Eucken recommended a policy of strict division of labor between government and private business. The government regulates the economy, i.e. it makes rules about how private parties should behave on the market, but is not itself a market player. On the other hand market players are barred from trying to change the rules, unless it be through the ballot-box. Eucken’s thinking formed the basis of West Germany’s “socially aware market system”, which was the propitious framework in which the German economic miracle (1948-1973) took place.

Cite by Walter Eucken:

This [i.e. the strict division of labor explained above] is the only way in which we can accomplish the goal of enabling all citizens to control the economy through the price mechanism, instead of allowing a small minority to control it. The only economic system in which this is possible is that of complete[ly free] competition. IT CAN ONLY BE ACCOMPLISHED IF ALL MARKET PARTICIPANTS ARE PREVENTED FROM CHANGING THE RULES OF THE MARKET. (my stress)

Walter Eucken (1891-1950)

To her credit, Margaret Thatcher – poster girl of the free-market crowd — observed Eucken’s rule and forbade members of her government to have any contract with lobbyists of any sort. To expect such a policy of a US Republican would of course be an act of madness.

Posted by TequilaKid | Report as abusive
 

Dear editor friend,
Well and wish to hear the same from you.
You have already a email for my new theory on world economics.
About this article, you have given more spaces on world trade and commerce, currency values, European nations different approach to tackle their economic mess and economic uncertainty.
Which economic theory holds good on now a days.
Only Mixed economy,that is, capitalism,capital growth, more wealth generations, a correct corporate taxes on industrialists, business men, and from new enterprises for more capital, more revenue to government treasuries,government governance, national security and more save and investment on permanent returns by mutual funds, government bonds, post office savings-more popular in Asian nations had saved this world economic crisis.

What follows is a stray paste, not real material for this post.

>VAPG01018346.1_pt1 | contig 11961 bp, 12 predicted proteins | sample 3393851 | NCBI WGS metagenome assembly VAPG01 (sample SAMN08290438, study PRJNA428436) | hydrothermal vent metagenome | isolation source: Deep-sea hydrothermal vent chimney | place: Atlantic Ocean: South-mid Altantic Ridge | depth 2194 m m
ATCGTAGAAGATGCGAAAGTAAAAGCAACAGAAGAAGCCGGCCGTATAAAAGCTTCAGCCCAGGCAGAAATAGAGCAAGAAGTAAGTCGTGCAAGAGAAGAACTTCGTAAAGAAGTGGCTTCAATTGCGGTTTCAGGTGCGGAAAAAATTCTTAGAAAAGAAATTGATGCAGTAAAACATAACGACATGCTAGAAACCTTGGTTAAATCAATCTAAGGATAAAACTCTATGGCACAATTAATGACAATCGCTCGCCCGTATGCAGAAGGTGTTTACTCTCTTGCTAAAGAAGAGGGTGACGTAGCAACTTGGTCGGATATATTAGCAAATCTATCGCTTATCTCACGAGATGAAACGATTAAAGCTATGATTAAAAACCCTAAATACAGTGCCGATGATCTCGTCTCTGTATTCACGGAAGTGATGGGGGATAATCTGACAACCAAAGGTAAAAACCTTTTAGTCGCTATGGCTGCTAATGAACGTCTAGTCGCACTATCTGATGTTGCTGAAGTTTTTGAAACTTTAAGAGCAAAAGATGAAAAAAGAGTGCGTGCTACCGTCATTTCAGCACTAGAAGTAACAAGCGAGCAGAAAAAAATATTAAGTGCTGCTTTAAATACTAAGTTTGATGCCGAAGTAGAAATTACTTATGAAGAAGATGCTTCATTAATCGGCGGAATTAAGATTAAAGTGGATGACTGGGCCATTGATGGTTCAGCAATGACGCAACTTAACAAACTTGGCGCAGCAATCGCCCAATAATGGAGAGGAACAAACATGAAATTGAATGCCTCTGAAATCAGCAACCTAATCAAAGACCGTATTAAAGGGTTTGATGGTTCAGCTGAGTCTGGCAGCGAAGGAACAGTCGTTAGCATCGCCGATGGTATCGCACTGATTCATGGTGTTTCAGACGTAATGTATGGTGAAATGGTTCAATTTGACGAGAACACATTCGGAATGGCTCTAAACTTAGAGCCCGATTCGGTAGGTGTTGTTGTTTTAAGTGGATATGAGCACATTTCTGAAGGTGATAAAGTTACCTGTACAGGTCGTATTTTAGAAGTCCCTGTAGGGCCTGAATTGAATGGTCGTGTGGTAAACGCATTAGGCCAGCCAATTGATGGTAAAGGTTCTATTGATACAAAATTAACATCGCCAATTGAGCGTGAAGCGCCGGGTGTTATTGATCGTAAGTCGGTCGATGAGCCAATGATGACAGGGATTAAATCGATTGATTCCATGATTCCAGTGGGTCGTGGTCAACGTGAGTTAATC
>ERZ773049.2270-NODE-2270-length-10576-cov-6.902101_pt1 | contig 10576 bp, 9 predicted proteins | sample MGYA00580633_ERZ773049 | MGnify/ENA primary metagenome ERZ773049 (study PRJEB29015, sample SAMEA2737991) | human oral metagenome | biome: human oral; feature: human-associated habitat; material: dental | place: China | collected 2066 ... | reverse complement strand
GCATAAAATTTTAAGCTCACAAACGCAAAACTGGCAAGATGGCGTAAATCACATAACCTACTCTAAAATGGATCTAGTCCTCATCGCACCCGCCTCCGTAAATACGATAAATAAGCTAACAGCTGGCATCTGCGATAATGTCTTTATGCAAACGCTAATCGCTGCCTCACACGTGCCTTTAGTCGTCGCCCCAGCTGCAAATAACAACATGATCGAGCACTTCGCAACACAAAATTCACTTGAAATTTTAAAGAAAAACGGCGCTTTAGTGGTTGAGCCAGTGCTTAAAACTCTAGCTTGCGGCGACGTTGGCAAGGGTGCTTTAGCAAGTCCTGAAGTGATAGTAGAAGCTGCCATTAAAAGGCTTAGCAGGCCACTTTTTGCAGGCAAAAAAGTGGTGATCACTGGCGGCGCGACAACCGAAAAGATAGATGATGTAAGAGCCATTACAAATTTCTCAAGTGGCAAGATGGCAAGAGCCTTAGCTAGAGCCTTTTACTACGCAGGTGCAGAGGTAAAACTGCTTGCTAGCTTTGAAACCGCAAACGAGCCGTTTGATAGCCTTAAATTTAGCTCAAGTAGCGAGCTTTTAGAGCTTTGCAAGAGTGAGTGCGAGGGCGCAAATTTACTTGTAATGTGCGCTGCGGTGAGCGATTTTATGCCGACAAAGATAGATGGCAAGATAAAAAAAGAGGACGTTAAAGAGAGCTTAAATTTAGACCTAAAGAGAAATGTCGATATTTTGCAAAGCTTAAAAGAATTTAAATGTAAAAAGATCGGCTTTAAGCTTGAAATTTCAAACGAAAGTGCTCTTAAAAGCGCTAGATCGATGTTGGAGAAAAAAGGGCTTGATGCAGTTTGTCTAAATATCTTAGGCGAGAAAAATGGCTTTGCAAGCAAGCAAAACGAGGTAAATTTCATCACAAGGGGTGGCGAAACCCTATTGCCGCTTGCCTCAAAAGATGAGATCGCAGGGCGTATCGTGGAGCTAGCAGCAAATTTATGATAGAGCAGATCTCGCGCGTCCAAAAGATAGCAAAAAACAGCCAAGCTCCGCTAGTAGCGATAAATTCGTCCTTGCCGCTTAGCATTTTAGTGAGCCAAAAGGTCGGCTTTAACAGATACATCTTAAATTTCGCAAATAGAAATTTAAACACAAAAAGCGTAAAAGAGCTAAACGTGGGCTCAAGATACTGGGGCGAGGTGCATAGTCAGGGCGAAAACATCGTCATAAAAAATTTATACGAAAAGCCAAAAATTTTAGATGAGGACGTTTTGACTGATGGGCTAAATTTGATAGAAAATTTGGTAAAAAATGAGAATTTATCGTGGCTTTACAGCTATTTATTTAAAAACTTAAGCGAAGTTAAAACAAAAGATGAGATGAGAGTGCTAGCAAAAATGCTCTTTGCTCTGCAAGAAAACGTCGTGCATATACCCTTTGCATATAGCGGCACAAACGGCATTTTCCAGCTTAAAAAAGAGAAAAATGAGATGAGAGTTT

Indians are prospering day by day on account of some free liberal economy, more IT industries, more outsourcing, more labor in selected fields, more rural and urban growth on many sects had made India and state capitalist country China are created a new milestones to entire world.
Whereas, in many western countries, America,England, Germany are mainly depending stock markets, artificial creation for demand in real sectors, no proper auditing mechanism, election gimmicks on social welfare, less productivity in major industries had contributed a strong negative results and they are facing the past mistakes with terrible financial problems, social inequalities,frustrations, tensions and conflicts, a sudden reemergences of single nation identities,some law and order problems, huge cry on migrants, who asked them to allow more migrants for manual labors, ego on super thinking on other nations are to be corrected at the earliest.
Previously Dollar was talk of the town.
Now Euro is talk of the town.
Now, clashes had happened to these super,world currencies.

Posted by mdspatsy | Report as abusive